Biology graduate Tanya Wood accepted straight into UBC Ph.D. program

September 28, 2000 - 5:00pm

Tanya Wood is making a name for herself and for Malaspina University-College.

She graduated last June with a Bachelor of Science (Biology) degree and was accepted straight into the Ph.D. program at the University of British Columbia (UBC), recently.

"It's rare for an undergraduate student to skip the Master's degree and go directly into a doctoral program," says UBC professor Dr. Ross MacGillivray.

Wood was accepted because of her superb academic record, her research experience, and her outstanding recommendations from Malaspina faculty.

"When Tanya applied for the Ph.D. program, she competed against national and international students," adds MacGillivray. "She rose to the top."

Co-winner of the Malaspina Biology Department's Outstanding Student Award for 2000, Wood also won a full UBC fellowship to fund her graduate studies at UBC.

"These are highly competitive scholarships," adds MacGillivray. About 60 students apply each year for three or four fellowships."

"I'm still in awe and totally overwhelmed," says Wood. "It's an enormous honour. Coming from a small university, it's a dream come true."

Wood's success is a strong indication that Malaspina's independent degree program is highly respected and equivalent to big city universities, says MacGillivray, a UBC professor for 20 years.

"In my view, there are terrific advantages for students who attend smaller universities like Malaspina for undergraduate degrees," says MacGillivray. "Class sizes are smaller, and students have more personal contact with instructors. The instructors get to know students very well and can evaluate them better than at larger institutions.

"A student can get a fine education at a university-college," adds MacGillivray. "My experience is that students who transfer to UBC after two years or four years of study at Malaspina are highly competitive."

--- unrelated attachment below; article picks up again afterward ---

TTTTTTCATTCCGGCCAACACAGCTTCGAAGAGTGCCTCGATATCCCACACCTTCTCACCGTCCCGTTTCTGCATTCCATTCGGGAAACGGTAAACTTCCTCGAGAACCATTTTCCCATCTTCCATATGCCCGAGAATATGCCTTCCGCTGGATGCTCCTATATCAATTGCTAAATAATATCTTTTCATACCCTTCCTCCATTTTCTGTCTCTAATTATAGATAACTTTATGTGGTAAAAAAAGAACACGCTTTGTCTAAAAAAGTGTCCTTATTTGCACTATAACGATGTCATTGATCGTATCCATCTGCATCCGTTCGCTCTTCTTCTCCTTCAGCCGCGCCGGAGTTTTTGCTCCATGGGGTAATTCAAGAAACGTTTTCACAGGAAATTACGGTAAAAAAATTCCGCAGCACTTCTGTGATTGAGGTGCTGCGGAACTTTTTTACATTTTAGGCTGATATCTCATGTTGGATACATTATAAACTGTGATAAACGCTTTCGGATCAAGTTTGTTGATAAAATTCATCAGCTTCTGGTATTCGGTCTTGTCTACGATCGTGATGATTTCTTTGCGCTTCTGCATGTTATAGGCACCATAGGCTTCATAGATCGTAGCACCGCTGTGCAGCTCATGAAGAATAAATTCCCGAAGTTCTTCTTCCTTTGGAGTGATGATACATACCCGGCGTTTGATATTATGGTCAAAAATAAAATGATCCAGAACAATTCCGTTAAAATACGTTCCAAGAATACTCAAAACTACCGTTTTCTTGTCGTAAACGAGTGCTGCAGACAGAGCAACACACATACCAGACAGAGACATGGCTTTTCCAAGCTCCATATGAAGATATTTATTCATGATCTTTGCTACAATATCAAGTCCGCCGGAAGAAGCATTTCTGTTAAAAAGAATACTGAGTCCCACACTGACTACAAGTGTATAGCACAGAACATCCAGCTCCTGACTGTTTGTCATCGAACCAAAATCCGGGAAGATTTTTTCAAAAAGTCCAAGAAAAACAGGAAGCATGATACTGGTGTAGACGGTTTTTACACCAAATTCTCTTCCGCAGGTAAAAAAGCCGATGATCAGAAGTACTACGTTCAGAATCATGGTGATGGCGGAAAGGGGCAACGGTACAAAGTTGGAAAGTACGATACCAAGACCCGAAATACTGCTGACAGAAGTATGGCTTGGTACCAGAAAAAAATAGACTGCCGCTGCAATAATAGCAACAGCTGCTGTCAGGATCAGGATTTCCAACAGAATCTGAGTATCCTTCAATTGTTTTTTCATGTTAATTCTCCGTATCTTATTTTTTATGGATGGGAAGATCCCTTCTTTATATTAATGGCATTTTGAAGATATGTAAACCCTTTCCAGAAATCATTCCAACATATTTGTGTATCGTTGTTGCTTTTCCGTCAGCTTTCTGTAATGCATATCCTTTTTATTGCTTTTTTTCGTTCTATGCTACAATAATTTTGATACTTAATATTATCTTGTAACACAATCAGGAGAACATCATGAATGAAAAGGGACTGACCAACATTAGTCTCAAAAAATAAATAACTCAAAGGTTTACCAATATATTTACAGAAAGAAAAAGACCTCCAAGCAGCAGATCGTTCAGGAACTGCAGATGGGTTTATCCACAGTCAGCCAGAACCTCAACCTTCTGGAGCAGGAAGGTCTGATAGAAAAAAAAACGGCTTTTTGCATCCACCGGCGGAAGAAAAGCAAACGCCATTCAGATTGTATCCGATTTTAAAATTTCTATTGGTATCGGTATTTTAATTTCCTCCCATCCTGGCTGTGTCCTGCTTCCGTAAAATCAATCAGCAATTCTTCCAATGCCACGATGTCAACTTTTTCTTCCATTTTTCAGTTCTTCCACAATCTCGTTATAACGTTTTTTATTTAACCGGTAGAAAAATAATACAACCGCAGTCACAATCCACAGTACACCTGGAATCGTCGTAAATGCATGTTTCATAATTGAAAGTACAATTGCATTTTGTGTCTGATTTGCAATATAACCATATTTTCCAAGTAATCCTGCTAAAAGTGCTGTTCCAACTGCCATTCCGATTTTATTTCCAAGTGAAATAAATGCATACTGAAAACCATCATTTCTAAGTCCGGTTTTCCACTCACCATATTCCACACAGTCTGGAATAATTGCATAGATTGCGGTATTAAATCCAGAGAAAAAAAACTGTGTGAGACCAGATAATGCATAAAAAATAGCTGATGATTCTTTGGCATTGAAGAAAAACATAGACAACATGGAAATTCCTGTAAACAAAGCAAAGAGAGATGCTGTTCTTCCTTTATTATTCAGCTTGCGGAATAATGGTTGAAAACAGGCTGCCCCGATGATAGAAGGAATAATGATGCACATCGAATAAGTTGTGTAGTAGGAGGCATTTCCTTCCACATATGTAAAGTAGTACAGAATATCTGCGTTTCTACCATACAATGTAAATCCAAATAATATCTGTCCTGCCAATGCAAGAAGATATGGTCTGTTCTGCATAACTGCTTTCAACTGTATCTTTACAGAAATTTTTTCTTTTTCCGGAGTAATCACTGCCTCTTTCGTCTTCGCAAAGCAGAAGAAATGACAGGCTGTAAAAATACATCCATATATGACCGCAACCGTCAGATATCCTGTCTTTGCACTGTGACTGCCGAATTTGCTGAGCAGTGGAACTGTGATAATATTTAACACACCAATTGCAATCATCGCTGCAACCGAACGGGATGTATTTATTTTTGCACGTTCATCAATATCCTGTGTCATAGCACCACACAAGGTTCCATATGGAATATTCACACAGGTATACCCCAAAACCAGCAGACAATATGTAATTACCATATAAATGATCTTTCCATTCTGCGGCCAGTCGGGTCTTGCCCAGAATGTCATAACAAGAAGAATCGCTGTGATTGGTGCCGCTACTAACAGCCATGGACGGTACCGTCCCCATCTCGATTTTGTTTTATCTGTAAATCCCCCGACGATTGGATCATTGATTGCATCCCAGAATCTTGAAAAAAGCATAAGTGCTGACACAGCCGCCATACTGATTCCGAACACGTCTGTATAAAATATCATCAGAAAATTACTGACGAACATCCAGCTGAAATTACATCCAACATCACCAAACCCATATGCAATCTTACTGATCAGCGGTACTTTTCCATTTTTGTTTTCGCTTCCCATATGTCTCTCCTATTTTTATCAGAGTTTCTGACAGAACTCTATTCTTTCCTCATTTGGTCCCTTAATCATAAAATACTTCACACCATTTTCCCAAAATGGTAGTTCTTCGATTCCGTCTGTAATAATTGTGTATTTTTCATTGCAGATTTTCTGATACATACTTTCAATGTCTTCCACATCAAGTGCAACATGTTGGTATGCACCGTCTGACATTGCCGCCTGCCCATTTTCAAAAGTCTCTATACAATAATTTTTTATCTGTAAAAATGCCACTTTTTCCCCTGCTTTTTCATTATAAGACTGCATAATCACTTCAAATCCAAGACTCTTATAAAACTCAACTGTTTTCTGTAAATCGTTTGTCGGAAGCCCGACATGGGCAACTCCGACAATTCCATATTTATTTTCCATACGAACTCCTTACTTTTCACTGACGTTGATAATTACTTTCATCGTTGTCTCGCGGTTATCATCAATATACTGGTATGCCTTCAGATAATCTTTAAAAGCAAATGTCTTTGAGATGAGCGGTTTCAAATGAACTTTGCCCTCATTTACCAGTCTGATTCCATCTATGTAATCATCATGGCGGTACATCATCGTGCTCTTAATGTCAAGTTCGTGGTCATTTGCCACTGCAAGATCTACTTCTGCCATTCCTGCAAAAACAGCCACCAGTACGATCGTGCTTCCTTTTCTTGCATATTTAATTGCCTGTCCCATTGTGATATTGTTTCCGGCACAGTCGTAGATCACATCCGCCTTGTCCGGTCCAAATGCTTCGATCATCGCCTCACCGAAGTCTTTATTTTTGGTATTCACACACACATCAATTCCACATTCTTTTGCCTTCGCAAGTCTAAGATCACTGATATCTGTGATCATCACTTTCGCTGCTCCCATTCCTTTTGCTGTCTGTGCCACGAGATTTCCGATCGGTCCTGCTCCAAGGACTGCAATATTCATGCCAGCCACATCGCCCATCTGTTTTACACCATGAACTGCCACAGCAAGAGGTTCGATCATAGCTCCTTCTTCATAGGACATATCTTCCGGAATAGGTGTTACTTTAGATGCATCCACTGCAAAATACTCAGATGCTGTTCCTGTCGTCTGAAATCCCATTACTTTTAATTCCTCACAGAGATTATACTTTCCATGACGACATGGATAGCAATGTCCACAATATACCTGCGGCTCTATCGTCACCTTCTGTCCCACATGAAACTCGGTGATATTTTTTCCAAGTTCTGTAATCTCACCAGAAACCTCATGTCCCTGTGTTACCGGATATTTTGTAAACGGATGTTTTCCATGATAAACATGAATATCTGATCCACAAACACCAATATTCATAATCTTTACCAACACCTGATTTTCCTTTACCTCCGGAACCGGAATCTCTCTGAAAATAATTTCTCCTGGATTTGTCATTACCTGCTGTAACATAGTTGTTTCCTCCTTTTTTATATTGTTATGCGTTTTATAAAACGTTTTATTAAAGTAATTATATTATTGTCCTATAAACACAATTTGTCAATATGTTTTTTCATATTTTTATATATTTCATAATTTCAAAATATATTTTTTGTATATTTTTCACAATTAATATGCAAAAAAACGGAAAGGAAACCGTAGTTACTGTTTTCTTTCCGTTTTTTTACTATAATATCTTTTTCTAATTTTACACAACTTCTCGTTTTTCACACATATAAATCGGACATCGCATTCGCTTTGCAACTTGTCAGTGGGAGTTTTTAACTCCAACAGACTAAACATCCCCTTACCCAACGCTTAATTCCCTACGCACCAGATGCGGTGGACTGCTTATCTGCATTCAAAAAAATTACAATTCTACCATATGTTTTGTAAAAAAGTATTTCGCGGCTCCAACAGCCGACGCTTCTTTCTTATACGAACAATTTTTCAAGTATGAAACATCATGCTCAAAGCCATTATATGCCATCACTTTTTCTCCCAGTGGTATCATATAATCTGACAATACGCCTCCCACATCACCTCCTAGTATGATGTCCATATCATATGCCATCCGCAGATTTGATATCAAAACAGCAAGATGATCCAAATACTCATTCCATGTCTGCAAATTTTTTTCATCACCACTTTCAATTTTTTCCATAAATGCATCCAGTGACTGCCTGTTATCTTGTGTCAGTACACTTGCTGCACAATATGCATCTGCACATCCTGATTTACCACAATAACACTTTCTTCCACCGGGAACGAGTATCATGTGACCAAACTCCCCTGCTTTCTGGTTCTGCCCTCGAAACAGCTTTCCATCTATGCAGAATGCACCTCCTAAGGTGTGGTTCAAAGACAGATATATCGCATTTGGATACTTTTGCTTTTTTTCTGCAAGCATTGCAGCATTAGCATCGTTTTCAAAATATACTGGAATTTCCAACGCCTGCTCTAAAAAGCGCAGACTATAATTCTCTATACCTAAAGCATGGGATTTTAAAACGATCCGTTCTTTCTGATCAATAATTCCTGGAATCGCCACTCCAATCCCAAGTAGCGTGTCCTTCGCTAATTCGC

While at Malaspina, Wood carried out research on a cancer-causing gene under the supervision of Dr. Allan Gibson and worked in a lab for a year as a student assistant with Rob Wager, molecular biology lab demonstrator. She is studying Biochemistry and Molecular Biology at UBC. Her dissertation research will involve the protein transferrin, a major iron transport protein in human blood. She was employed in a molecular biology laboratory at UBC during the summer of 1999 and 2000.

"Obtaining an undergraduate degree at Malaspina was one of the best choices I could have made," says Wood. "I was planning to transfer to the University of Victoria after two years, but realized just how much I was learning at Malaspina. There was no point leaving such a great school," she says.

"Not only did I gain a strong theoretical background in my field, but due to both upper-level courses and from working in the labs at Malaspina, I was able to gain valuable practical 'hands-on' experience. As an undergraduate at a larger institution, I wouldn't have had the same opportunity."

Science graduates from Malaspina have fared exceptionally well since independent degrees were first issued four years ago, says Wager. Several Malaspina Biology graduates are currently employed by the Pacific Biological Station, Health Canada, and the Ministry of Environment. Others have gone straight into various graduate schools in a variety of biological disciplines. One recent graduate, Dianna Saam, is completing her veterinary science degree at the University of Saskatchewan. For more information about these and other Malaspina Biology graduates, see the alumni newsletter at the Biology department's website at

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